In a nutshell, or nowadays in a “tweet”:
[bctt tweet=”The shocking acts of fundamentalists are telling us to address our fundamental beliefs.”]
“Negative” mass events are wake-up calls for us to get to grips with the beliefs that help create them. We should be looking inwardly, towards our beliefs, rather than looking outwardly as victims at present automatically do. The symptoms of “victimhood” include complaining, apportioning blame, and seeking justification.
How should we respond to acts of violence?
When asked about the more practical considerations of how to respond to those that see themselves as victims, or express themselves through violence, Bashar was again magnificently forthcoming:
The more actively involved you can become in helping to teach empowerment to those that have been taught disempowerment, the faster and greater the healing will be.
The idea is to allow victims and perpetrators to understand (provided they demonstrate a desire to), a way to feel empowered rather than disempowered.
Understand that abusers are abusers because they have been abused. They are only continuing a chain of abusive events.
Don’t look at victims as victims—because that is how they view themselves. You must view them as empowered beings with the ability to find their power and change their victim mentality. Give them the opportunity to change, should they wish to do so.
The victims and perpetrators of violence are together bringing our awareness to the belief held by many that we are powerless. Recognize this and honor the “sacrifice” both are making in the evolution of our thinking.
Rather than react through anger, respond with compassion. Their current vibrational energy state is one of disempowerment, so don’t offer sympathy or pity as these are also disempowering. Instead, show compassion.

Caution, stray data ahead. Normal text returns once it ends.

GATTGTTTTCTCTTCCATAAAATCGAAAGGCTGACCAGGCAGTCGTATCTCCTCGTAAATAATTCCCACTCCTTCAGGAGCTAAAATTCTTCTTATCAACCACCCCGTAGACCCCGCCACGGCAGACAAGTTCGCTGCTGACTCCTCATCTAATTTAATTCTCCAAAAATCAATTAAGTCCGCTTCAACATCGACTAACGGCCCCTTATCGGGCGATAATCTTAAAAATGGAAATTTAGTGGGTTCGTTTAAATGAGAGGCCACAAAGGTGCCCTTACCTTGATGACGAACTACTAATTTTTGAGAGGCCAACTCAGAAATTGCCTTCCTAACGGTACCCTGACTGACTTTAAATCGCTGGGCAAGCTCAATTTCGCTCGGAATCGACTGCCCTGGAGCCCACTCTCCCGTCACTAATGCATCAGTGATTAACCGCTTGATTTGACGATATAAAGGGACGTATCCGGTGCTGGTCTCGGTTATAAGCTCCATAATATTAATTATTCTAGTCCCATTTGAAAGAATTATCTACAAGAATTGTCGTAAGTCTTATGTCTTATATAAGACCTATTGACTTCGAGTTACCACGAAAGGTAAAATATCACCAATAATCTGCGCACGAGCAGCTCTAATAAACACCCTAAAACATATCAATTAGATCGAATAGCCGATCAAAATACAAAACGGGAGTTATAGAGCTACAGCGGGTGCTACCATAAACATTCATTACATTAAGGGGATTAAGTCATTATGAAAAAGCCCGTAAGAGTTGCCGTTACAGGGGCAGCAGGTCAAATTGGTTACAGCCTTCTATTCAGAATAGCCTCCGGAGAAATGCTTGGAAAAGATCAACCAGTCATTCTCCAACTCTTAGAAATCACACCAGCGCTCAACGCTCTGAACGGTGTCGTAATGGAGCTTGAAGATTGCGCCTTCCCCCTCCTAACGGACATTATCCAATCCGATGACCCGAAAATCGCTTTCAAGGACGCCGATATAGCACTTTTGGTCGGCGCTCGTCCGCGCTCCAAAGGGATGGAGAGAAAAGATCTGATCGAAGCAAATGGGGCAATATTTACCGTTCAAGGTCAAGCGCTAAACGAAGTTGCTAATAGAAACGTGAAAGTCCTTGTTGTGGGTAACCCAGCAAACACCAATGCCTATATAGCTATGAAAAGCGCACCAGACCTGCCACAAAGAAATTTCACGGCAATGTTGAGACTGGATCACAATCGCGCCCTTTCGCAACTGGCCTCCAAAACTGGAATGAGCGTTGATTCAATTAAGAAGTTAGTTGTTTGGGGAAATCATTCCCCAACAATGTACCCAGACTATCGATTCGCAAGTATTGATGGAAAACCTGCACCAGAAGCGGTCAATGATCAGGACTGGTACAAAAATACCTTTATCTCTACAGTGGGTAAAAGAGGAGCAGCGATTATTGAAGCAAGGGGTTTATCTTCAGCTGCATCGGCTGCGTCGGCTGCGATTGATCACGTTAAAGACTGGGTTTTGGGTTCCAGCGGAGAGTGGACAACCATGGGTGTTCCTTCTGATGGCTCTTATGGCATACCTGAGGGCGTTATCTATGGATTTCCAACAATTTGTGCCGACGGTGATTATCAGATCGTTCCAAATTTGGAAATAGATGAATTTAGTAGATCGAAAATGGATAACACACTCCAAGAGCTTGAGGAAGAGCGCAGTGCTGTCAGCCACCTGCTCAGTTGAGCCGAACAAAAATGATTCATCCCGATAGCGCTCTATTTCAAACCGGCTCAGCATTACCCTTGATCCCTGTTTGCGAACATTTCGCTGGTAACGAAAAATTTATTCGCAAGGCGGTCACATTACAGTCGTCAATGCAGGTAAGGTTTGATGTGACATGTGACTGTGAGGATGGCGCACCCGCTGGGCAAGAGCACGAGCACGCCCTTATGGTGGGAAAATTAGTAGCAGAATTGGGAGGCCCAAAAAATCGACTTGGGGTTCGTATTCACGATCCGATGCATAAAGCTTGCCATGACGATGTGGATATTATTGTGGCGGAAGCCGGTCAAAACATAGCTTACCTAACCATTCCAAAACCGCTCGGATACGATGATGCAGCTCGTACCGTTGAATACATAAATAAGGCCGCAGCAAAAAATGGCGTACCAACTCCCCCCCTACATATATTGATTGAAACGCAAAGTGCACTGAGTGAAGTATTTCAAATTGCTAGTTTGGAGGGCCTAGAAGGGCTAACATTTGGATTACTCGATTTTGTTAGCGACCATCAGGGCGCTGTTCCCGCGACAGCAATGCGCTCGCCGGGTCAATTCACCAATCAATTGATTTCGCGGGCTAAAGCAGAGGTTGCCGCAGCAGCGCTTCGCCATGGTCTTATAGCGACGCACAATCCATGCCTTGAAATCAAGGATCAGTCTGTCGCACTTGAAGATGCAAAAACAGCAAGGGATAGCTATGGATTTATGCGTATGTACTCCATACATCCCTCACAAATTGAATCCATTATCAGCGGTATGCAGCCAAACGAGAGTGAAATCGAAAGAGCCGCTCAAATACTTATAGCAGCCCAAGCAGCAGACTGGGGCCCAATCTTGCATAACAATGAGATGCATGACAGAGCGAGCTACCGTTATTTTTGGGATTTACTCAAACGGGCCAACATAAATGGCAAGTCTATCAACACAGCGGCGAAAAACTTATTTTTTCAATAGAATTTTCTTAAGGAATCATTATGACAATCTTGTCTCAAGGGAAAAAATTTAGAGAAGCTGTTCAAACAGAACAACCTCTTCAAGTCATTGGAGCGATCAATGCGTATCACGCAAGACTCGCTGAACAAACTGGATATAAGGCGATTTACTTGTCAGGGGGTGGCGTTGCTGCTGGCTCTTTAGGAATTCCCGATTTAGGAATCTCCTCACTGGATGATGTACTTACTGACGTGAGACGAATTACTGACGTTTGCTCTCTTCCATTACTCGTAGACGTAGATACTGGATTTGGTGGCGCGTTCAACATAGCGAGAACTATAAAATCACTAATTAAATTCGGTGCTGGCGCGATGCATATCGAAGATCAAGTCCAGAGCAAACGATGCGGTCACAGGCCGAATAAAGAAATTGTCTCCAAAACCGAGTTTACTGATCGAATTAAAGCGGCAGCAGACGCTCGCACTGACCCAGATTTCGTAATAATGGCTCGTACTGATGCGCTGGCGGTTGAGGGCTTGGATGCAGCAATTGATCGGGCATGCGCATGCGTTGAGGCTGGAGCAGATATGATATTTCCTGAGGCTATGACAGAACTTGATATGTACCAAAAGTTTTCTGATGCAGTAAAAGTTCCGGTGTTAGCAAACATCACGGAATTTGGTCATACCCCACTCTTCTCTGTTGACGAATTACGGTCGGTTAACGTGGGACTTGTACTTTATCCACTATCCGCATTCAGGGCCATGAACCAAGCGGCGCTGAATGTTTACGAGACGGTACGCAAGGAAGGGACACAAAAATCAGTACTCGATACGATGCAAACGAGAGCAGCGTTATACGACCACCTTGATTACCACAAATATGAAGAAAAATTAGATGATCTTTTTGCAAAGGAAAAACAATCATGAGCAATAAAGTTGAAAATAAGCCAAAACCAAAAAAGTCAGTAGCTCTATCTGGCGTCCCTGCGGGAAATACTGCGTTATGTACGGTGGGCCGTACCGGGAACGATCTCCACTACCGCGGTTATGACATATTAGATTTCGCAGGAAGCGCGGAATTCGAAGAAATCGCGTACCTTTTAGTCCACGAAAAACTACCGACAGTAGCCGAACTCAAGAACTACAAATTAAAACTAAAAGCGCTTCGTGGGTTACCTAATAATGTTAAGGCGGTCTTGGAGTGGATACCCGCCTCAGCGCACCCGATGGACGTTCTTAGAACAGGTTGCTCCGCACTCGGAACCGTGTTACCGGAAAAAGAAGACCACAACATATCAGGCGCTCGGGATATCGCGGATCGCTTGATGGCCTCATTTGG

This can be done by simply sitting with them. You don’t have to take them out of what they’re feeling – the acknowledgement of the feeling is the first step in changing it. You can’t change what you don’t own (the feeling of powerlessness), so empathize with them as best you can – bring yourself into ‘vibration’ with what they’re feeling.
The way we collectively respond to victims and perpetrators at present perpetuates the cycle of violence we have thus far created for ourselves. Judging and blaming those involved with violence will sustain disempowerment – and thus abusive and violent acts – until you teach people how to regain their self-empowerment.
There is no judgment, blame, or justification involved in being compassionate.
The idea is not to cajole them out of their feelings through using humor for example, but to be truly with them—then gently guide them, in a way appropriate to them, towards their naturally innate feelings of empowerment.
If you find yourself ‘rushing’ through using humor to pull them out of their disempowered state, this can indicate that you may actually be scared to feel what they are feeling and not wanting that in your reality. You must be strong enough to hold them in your energy arms while they go through what they need to go through and then gently coax them back into their own empowerment—when it’s appropriate.
So start teaching self-empowerment, to children, intermediates, or adults—whatever level makes you feel empowered!
Teach, [bctt tweet=”“The greatest power requires the lightest touch.” (Bashar)”]
The above quotations from Bashar have been reworded to some degree in the interests of brevity.
From the official Bashar website:
Bashar is a multi-dimensional extra-terrestrial being who speaks through channel Darryl Anka from what we perceive as the future. Bashar explores a wide-range of subjects with great insight, humor and a profound understanding of how reality creation occurs! New to Bashar?
Read “An Introduction from Bashar.”